Maybe you can put your oven on the outside of the building with just the opening exposed to the kitchen area.

You can't always think of everything, but you're doing a great job. I can't think of anything you appear to a missed.

Keep up the good work

Bruce
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  #24  
Old 02-16-2008, 11:50 AM
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Default Re: Hello from Pennsylvania

Quote:
Originally Posted by brokencookie View Post
Maybe you can put your oven on the outside of the building with just the opening exposed to the kitchen area.
That idea came up very early in the discussion, but with the winter temps that we have around here (last Sunday the high was 5 degrees F), the thought is that it would take far too long to heat the unit up to a temp that would bake bread.
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  #25  
Old 02-16-2008, 11:57 AM
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Default Re: Hello from Pennsylvania

Dave,

Just a point or two to stress. You WILL have to educate fire officials about what a WFO actually is, the fact that it does not radiate heat, the fact that the chimney does not smoke, the fact that very few, if any, sparks are created outside (providing proper wood is burned), the fact that the entire operation is meant to keep heat in, not bleed it into the building, the fact that it is neither a woodstove nor a fireplace. My fire chief was very sceptical at first, but then he came to the conclusions, A. I'm an eccentric loony, B. My oven is a giant, eccentric, BBQ. Moral: he's weird but harmless.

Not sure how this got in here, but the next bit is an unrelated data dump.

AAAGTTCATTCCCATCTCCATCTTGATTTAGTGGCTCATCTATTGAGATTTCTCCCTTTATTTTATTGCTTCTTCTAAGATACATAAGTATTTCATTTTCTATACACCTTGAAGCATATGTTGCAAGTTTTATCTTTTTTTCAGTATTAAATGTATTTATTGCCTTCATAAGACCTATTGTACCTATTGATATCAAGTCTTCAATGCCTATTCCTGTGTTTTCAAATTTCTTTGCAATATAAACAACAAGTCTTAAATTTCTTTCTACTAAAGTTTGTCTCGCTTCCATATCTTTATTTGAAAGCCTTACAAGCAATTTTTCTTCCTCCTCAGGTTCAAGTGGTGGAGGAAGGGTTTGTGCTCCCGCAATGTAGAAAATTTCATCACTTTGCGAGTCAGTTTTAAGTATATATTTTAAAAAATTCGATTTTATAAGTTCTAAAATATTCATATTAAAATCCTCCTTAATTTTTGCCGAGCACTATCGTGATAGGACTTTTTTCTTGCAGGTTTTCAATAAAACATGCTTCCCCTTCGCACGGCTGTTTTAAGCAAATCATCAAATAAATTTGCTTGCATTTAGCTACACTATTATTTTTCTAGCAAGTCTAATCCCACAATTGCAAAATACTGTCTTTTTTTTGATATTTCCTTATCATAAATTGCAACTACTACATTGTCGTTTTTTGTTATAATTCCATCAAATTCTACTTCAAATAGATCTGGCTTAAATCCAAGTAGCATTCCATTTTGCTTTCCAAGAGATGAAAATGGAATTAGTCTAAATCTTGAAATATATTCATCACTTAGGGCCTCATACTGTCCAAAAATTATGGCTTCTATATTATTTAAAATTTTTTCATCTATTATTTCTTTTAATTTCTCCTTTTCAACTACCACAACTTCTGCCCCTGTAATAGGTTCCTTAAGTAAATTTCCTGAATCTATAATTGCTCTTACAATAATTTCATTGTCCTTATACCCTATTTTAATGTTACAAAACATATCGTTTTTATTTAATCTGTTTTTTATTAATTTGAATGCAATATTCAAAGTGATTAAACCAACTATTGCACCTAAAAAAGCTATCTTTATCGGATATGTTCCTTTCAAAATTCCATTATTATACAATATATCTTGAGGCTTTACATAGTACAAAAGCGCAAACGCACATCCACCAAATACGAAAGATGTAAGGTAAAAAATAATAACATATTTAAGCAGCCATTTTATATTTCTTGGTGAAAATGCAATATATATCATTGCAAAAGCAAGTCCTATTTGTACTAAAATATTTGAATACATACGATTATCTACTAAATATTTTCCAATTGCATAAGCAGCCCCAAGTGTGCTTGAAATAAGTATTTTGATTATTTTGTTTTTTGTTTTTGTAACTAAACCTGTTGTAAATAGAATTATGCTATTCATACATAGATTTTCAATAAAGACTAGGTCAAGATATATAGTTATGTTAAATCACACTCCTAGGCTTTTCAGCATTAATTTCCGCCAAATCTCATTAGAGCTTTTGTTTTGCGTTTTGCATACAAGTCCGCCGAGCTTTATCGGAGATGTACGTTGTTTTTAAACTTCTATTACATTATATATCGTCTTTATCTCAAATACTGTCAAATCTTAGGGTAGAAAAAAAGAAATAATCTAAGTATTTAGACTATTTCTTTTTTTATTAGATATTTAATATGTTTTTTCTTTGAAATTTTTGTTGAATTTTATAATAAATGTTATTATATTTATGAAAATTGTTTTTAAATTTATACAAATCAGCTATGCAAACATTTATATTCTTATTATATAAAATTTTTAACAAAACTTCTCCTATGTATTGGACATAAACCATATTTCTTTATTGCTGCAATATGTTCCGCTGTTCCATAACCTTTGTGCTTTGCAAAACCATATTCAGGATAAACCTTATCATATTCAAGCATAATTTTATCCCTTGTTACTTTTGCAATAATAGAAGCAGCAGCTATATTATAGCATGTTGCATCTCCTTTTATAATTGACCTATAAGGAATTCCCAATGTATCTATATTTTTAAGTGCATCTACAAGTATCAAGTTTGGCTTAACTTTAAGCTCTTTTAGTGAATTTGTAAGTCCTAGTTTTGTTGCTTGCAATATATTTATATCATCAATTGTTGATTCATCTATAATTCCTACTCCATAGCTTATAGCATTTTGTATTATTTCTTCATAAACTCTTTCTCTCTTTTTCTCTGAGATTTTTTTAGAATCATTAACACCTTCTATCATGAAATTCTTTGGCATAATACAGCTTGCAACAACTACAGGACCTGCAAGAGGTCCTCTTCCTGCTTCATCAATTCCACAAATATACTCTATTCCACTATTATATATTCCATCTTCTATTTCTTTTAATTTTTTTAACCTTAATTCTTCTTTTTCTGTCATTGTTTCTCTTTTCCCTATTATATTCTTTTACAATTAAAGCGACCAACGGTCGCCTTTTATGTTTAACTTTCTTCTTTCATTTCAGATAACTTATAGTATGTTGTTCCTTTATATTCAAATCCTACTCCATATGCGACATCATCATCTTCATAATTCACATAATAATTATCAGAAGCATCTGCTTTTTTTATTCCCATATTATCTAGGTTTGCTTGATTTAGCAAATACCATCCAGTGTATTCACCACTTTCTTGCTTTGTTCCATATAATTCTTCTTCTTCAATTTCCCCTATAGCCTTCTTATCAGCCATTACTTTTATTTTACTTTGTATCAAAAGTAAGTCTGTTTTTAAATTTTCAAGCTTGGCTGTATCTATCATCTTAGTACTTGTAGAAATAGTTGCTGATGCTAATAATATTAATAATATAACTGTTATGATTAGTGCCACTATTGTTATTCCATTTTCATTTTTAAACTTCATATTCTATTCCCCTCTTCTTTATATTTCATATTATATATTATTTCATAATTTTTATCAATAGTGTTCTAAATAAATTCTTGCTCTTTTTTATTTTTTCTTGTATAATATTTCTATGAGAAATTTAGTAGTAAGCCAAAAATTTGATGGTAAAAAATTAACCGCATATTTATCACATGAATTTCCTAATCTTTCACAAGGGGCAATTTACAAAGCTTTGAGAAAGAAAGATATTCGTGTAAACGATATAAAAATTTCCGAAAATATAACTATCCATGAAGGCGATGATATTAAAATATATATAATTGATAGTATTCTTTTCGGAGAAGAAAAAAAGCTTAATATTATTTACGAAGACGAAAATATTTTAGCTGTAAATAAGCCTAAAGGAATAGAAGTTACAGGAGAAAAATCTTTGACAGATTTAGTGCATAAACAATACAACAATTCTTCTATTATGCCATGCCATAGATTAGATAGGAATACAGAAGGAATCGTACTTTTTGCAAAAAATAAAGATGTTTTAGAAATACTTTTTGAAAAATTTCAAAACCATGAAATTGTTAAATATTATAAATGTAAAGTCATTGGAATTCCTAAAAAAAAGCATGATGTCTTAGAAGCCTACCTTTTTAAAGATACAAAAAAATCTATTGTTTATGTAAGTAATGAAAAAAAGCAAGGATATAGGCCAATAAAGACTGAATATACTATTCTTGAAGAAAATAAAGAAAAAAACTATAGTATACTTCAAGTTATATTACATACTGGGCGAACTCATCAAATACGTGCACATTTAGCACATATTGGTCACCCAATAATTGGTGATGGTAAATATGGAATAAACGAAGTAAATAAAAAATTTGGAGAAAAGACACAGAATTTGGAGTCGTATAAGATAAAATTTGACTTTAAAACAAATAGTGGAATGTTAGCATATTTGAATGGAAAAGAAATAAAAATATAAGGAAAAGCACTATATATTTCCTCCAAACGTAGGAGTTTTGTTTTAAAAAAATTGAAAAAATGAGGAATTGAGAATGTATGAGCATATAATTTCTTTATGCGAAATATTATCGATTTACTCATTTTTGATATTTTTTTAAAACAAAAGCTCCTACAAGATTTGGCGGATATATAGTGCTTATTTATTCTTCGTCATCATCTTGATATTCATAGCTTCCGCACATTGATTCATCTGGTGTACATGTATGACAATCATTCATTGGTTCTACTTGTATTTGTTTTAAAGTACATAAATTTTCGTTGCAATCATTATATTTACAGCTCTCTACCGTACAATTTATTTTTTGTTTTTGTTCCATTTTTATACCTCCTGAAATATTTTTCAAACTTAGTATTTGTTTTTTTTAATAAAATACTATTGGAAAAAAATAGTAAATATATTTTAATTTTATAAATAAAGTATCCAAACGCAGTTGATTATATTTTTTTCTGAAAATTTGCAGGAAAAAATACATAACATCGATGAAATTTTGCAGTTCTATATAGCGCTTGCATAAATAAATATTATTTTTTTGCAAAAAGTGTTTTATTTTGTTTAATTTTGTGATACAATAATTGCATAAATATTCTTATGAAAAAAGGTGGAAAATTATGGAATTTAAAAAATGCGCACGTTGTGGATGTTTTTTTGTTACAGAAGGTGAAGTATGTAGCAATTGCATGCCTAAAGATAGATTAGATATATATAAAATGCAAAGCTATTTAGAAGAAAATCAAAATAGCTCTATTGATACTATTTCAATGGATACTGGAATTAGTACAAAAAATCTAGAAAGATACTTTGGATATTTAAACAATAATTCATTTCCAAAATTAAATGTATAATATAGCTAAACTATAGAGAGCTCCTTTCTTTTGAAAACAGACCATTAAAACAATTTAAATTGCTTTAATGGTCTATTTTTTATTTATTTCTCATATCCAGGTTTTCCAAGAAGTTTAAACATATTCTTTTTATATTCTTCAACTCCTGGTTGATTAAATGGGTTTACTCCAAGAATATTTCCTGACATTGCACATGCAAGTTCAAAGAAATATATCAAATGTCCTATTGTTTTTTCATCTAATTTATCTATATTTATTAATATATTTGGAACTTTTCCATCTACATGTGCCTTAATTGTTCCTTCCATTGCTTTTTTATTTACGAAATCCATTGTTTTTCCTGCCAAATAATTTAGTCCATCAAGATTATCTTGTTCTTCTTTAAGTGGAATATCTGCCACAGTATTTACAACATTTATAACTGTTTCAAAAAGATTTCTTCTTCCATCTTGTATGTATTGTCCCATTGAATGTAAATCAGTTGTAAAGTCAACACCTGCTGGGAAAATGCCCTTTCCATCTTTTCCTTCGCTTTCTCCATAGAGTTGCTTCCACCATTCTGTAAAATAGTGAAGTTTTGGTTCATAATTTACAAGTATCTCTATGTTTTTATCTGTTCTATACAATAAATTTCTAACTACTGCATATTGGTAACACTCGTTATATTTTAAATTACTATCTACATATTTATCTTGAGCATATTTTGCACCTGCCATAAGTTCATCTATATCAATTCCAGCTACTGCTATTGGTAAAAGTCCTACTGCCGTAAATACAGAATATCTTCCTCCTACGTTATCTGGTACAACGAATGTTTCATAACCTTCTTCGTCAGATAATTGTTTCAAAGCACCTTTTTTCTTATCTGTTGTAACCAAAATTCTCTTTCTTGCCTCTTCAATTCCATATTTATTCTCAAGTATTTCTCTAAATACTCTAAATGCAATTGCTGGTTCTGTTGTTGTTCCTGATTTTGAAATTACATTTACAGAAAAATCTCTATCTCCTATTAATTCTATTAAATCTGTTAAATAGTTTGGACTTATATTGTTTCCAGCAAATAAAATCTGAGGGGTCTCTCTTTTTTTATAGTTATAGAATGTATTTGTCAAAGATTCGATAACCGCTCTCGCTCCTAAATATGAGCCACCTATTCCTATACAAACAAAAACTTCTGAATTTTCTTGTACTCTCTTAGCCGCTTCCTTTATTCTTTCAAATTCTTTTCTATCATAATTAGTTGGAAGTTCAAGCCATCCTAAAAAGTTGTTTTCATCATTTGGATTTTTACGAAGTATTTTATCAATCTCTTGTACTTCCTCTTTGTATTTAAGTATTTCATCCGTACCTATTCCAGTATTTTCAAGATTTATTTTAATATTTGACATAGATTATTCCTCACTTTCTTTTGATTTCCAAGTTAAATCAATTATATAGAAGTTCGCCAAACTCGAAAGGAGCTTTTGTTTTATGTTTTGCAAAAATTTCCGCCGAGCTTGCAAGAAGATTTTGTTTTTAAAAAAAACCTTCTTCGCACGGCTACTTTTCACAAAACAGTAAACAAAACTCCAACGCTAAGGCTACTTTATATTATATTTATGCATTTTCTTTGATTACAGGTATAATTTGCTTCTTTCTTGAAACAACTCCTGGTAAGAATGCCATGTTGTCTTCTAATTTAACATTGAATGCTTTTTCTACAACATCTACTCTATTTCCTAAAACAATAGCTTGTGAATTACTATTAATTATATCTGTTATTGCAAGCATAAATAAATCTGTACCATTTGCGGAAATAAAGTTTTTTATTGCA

It might be a lot easier for you, as suggested, to build the oven in a lean to attached to an exterior wall, with only the oven mouth projecting into the kitchen area. This might solve a lot of regulatory problems, but I'm not all that certain in your location.

From a strictly commercial point of view, the margin on bread is low, the margin on pizza is high.

Go figure.

Jim
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  #26  
Old 02-16-2008, 12:14 PM
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Default Re: Hello from Pennsylvania

Quote:
Originally Posted by CanuckJim View Post
Dave,
A. I'm an eccentric loony, B. My oven is a giant, eccentric, BBQ. Moral: he's weird but harmless.
Jim
Ha,Ha, Haaaaaaaaaaaaaaaaaa